Multiple priming of lexically ambiguous and unambiguous targets in the cerebral hemispheres: The coarse coding hypothesis revisited

Padmapriya Kandhadai, Kara D. Federmeier

Research output: Contribution to journalArticle

Abstract

The coarse coding hypothesis postulates that the cerebral hemispheres differ in their breadth of semantic activation, with the left hemisphere activating a narrow, focused semantic field and the right weakly activating a broader semantic field. In support of coarse coding, studies investigating priming for multiple senses of a lexically ambiguous word have reported a right hemisphere benefit. However, studies of mediated priming have failed to find a right hemisphere advantage for processing distantly linked, unambiguous words. To address this debate, the present study made use of a multiple priming paradigm in which two primes either converged onto the single meaning of an unambiguous, lexically associated target (LION-STRIPES-TIGER) or diverged onto different meanings of an ambiguous target (KIDNEY-PIANO-ORGAN). In two experiments, participants either made lexical decisions to lateralized targets (Experiment 1) or made a semantic relatedness judgment between primes and targets (Experiment 2). In both tasks, for both ambiguous and unambiguous triplets we found equivalent priming strengths and patterns across the two visual fields, counter to the predictions of the coarse coding hypothesis. Priming patterns further suggested that both hemispheres made use of lexical level representations in the lexical decision task and semantic representations in the semantic judgment task.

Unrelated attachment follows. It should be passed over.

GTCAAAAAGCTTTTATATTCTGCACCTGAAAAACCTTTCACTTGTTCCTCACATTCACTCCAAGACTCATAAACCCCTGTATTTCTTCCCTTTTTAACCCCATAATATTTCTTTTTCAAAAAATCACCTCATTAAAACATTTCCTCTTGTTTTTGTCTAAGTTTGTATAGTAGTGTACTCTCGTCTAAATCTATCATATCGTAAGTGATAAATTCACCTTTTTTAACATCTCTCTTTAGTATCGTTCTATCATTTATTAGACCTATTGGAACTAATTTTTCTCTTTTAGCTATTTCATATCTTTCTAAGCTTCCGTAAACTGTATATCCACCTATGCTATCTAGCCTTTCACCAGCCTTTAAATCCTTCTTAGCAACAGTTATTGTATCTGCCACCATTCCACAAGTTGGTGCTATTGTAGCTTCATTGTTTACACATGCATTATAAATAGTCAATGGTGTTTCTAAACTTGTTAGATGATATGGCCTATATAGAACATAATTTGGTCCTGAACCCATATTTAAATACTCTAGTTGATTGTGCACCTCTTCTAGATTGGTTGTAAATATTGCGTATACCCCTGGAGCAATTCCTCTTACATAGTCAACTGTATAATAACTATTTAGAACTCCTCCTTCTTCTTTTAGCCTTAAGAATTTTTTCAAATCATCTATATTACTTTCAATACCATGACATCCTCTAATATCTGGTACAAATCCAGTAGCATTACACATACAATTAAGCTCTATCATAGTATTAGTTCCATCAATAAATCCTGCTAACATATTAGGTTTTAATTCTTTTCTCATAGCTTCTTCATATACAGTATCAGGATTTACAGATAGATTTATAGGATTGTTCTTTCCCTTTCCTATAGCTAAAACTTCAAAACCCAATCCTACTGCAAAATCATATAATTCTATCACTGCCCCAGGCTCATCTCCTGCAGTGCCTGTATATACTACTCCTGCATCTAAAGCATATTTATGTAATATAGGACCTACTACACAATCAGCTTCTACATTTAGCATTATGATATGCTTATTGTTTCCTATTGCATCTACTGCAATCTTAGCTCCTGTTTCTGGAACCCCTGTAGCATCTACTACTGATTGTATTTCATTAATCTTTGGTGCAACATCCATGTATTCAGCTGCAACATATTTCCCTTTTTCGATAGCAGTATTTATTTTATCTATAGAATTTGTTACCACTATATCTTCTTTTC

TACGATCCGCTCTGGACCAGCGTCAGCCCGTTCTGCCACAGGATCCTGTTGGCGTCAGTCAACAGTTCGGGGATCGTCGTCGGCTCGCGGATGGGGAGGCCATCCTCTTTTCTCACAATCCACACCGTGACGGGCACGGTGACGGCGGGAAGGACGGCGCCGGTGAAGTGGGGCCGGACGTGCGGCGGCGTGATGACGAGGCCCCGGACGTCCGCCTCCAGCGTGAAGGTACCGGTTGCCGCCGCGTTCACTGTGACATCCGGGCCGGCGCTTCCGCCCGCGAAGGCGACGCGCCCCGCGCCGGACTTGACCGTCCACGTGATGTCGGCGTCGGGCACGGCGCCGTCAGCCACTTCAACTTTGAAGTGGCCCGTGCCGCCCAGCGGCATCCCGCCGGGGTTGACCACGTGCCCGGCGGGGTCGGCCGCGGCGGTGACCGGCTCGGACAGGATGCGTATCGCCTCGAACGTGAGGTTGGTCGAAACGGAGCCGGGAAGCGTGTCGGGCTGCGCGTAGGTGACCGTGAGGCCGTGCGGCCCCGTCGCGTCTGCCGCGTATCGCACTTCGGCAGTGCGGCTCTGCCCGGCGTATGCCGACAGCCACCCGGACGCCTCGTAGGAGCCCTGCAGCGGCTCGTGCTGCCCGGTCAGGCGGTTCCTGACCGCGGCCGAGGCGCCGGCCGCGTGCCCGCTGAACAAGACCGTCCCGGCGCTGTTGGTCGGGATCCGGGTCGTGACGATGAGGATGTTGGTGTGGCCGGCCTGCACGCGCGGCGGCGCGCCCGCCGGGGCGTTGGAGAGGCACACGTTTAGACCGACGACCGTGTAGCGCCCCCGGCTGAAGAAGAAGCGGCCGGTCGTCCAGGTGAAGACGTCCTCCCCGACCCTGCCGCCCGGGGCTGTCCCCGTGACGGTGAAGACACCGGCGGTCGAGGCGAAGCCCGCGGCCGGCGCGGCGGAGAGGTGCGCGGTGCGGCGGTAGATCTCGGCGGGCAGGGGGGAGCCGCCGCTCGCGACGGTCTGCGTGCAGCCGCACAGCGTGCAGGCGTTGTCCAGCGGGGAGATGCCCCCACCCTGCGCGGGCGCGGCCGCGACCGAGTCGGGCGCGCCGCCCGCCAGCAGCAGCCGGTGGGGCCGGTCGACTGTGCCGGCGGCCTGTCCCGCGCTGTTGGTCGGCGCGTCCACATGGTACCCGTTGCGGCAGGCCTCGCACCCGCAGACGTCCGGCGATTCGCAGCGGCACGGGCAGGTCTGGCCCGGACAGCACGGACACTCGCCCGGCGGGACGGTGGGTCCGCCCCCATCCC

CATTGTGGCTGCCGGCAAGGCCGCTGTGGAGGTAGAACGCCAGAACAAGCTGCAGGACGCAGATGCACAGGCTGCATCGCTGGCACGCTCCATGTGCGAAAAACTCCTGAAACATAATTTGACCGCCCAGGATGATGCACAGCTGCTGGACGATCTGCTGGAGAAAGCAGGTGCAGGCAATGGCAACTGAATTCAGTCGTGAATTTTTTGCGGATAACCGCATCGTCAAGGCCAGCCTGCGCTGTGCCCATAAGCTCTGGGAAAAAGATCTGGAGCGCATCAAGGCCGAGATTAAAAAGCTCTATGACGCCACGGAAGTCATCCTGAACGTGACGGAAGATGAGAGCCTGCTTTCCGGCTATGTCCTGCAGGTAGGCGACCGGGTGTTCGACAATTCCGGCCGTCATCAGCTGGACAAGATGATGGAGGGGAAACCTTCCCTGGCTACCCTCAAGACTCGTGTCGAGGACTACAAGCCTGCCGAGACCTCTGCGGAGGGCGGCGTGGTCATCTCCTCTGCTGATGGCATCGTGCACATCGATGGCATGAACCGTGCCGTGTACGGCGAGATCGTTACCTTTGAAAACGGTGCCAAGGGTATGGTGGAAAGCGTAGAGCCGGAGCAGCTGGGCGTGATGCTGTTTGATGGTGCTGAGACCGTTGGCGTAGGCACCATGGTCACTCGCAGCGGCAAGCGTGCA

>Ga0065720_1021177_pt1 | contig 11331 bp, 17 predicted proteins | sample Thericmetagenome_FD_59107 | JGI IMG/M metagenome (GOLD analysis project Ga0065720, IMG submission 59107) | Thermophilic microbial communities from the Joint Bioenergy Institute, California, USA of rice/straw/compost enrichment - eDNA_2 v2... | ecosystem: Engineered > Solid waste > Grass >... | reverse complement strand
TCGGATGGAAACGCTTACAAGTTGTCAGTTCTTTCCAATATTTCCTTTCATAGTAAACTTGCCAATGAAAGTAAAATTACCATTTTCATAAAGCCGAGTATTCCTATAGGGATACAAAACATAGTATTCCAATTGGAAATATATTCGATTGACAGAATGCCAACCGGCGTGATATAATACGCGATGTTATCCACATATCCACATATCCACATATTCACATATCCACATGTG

Original languageEnglish (US)
Pages (from-to)144-157
Number of pages14
JournalBrain Research
Volume1153
Issue number1
DOIs
StatePublished - Jun 11 2007

Keywords

  • Cerebral hemispheres
  • Coarse coding hypothesis
  • Lexical ambiguity
  • Semantic priming
  • Summation priming
  • Word processing

ASJC Scopus subject areas

  • Neuroscience(all)
  • Molecular Biology
  • Clinical Neurology
  • Developmental Biology

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